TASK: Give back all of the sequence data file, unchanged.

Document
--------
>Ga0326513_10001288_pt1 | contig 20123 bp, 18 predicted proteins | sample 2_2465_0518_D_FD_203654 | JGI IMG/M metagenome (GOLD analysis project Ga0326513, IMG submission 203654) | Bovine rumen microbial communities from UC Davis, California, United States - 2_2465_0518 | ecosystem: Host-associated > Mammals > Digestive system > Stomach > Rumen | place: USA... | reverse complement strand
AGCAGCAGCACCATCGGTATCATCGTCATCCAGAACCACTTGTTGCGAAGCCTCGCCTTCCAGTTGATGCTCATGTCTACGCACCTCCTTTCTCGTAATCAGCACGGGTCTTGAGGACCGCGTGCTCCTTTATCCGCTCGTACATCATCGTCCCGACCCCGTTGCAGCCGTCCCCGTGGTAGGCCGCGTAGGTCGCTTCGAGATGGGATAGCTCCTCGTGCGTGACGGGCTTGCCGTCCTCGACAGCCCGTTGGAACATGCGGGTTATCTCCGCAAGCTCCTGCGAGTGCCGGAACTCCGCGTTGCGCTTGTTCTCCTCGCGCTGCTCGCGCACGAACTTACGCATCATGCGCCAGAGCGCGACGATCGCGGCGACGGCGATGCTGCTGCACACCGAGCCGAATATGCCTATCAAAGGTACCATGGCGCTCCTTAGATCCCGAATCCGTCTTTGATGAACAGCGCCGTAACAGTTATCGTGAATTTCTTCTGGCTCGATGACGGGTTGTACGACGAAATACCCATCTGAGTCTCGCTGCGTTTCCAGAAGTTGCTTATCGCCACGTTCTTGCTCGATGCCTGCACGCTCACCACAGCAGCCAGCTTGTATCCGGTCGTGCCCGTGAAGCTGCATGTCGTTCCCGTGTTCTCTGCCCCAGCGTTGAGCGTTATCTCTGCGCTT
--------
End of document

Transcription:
>Ga0326513_10001288_pt1 | contig 20123 bp, 18 predicted proteins | sample 2_2465_0518_D_FD_203654 | JGI IMG/M metagenome (GOLD analysis project Ga0326513, IMG submission 203654) | Bovine rumen microbial communities from UC Davis, California, United States - 2_2465_0518 | ecosystem: Host-associated > Mammals > Digestive system > Stomach > Rumen | place: USA... | reverse complement strand
AGCAGCAGCACCATCGGTATCATCGTCATCCAGAACCACTTGTTGCGAAGCCTCGCCTTCCAGTTGATGCTCATGTCTACGCACCTCCTTTCTCGTAATCAGCACGGGTCTTGAGGACCGCGTGCTCCTTTATCCGCTCGTACATCATCGTCCCGACCCCGTTGCAGCCGTCCCCGTGGTAGGCCGCGTAGGTCGCTTCGAGATGGGATAGCTCCTCGTGCGTGACGGGCTTGCCGTCCTCGACAGCCCGTTGGAACATGCGGGTTATCTCCGCAAGCTCCTGCGAGTGCCGGAACTCCGCGTTGCGCTTGTTCTCCTCGCGCTGCTCGCGCACGAACTTACGCATCATGCGCCAGAGCGCGACGATCGCGGCGACGGCGATGCTGCTGCACACCGAGCCGAATATGCCTATCAAAGGTACCATGGCGCTCCTTAGATCCCGAATCCGTCTTTGATGAACAGCGCCGTAACAGTTATCGTGAATTTCTTCTGGCTCGATGACGGGTTGTACGACGAAATACCCATCTGAGTCTCGCTGCGTTTCCAGAAGTTGCTTATCGCCACGTTCTTGCTCGATGCCTGCACGCTCACCACAGCAGCCAGCTTGTATCCGGTCGTGCCCGTGAAGCTGCATGTCGTTCCCGTGTTCTCTGCCCCAGCGTTGAGCGTTATCTCTGCGCTT